Music to my ears: showcasing Early Jewish music

In an earlier edition of the Cape Jewish Chronicle, we spoke about the need for us to hold on to our past and our history by finding out about our parents’ and grandparents’ histories and past experiences. The same sentiment applies to our culture – how much has been lost over the centuries of Jewish existence?

And, so, it’s certainly encouraging to come across a young person whose passion is to preserve and share Jewish culture from a bygone era. Adam Golding, a teacher and music expert from Johannesburg, will be bringing his expertise to Cape Town soon, with the performance of the Hidden Treasures of the Hebrew Baroque concert. 

Adam’s focus is on music dating from the period 1400 to 1750. Known as Early Music, this genre includes Renaissance and early Baroque compositions. It’s seldom performed anywhere, and is certainly something unique within music circles in South Africa. Through his African Renaissance Ensemble – an established Renaissance instrumental and vocal ensemble that he set up in 2017 – Adam is able to inspire others to share his love for the music of earlier periods.

His latest concert will showcase early Hebrew music, taking his audience into the realm of the earliest synagogue music. It’s not music that we would know, but it certainly does allow us to connect with our long-standing Jewish culture. It is also music that modern audiences will find accessible and inspiring.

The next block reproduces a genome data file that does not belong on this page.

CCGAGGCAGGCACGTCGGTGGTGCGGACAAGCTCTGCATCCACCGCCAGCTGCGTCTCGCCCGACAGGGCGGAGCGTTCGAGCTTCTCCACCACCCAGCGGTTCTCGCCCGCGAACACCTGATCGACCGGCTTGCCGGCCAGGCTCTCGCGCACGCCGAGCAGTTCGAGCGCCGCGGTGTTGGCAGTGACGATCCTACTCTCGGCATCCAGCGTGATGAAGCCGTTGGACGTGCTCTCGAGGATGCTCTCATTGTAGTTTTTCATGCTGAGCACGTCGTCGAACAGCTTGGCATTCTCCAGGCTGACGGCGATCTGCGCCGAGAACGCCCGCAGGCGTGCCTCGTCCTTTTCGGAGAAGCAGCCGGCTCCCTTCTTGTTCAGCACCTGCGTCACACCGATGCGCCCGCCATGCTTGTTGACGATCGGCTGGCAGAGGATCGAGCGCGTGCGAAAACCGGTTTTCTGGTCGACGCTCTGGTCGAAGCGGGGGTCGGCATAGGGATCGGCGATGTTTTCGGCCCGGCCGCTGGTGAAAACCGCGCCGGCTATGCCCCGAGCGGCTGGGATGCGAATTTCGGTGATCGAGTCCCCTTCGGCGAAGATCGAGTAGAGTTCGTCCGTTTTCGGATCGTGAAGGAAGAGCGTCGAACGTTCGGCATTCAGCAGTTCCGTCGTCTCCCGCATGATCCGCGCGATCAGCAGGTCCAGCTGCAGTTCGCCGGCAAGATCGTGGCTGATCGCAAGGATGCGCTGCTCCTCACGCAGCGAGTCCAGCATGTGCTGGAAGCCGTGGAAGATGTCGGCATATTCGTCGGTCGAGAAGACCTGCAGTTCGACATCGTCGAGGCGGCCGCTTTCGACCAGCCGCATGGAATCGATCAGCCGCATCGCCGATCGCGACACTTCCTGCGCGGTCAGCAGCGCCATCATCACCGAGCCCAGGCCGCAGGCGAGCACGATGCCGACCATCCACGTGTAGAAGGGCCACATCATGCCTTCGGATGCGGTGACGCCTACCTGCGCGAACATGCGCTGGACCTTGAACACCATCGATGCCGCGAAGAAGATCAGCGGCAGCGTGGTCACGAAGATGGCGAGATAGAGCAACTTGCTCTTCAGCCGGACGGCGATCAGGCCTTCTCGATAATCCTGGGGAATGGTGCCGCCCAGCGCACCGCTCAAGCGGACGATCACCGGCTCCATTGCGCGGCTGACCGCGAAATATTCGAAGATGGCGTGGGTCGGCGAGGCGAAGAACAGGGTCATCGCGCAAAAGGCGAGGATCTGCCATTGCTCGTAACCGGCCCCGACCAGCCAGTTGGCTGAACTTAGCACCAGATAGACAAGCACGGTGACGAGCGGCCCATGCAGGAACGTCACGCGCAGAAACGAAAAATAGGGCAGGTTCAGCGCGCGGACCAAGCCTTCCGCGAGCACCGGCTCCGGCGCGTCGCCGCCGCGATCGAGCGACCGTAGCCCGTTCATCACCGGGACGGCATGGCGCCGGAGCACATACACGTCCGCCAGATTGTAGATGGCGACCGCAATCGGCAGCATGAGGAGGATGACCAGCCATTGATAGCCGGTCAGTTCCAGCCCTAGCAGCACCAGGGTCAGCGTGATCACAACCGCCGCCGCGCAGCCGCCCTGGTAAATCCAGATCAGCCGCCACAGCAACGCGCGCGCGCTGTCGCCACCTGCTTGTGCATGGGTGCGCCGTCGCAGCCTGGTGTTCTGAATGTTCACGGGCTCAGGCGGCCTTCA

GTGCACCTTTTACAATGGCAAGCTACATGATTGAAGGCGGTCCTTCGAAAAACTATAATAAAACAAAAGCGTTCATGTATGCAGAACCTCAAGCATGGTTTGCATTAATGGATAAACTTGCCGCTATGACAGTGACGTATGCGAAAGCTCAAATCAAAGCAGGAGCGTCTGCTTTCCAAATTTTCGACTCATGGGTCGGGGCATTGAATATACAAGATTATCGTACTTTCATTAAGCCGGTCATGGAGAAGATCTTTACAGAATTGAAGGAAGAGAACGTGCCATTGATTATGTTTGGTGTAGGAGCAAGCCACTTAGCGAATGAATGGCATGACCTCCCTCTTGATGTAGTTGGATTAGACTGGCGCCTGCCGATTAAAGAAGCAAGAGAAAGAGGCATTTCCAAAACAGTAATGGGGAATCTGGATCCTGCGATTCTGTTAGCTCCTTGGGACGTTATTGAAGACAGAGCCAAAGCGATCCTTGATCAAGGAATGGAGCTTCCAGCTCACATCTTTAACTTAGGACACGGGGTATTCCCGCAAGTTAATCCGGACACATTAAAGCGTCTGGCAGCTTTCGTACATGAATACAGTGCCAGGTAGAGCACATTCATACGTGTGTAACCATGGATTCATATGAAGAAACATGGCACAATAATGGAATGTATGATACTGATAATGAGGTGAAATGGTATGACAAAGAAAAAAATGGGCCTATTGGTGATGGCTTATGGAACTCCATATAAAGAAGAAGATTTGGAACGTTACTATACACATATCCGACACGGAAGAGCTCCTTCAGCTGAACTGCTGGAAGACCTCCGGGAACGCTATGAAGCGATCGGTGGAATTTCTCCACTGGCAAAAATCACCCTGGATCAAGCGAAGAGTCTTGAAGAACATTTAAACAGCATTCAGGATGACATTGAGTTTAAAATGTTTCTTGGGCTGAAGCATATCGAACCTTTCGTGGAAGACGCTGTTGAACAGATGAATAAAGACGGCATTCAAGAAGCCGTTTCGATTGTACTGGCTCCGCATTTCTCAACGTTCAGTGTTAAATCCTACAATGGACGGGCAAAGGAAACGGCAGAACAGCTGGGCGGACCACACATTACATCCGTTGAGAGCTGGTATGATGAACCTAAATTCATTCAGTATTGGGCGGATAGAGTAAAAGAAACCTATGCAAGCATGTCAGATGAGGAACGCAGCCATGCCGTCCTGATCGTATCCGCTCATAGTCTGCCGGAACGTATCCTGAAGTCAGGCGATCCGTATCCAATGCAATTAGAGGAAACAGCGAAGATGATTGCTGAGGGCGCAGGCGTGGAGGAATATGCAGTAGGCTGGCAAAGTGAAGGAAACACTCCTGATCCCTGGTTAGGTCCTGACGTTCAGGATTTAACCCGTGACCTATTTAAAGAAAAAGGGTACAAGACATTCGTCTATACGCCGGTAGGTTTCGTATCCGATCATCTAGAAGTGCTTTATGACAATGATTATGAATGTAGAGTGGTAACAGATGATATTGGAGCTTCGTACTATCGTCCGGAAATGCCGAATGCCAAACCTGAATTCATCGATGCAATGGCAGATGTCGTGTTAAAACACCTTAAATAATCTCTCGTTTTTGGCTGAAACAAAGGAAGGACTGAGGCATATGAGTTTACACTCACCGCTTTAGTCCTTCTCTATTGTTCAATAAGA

According to Adam, “The pieces we have selected are in tribute to the 17th century Italian Jewish violinist and composer, Salamone Rossi, whose Hashirim L’Shlomo (The Songs of Solomon), was published exactly 400 years ago. The publication of this music is hugely significant because it was the first published collection of choral synagogue music, and the first to be notated in Hebrew.”  

In addition to upholding the significance of the contribution of Rossi to our culture, Adam’s concert will also highlight the work of two non-Jewish composers, Carlo Grossi and Ludovico Saladin. Through their interaction with the Jewish communities in Provence and Venice, they produced music for the celebration of Hashanah Rabbah and a Brit Milah ceremony.

In putting together this concert, Adam is driven by his goal of making this music accessible to a wider audience – not something just for music experts and academics. “This kind of music is appealing to a modern audience,” he says. “It’s easier to listen to than classical music and, because the pieces are relatively short, audiences find that there is greater variety. I will also explain things about the music – and share some entertaining anecdotes.”  

The concert will be held on 28 October at 20:00 and 29 October at 15:00 at Temple Israel, Wynberg. Earlybird tickets from R180. For tickets and more information, see

• Published in the September 2023 issue – Click here to start reading.

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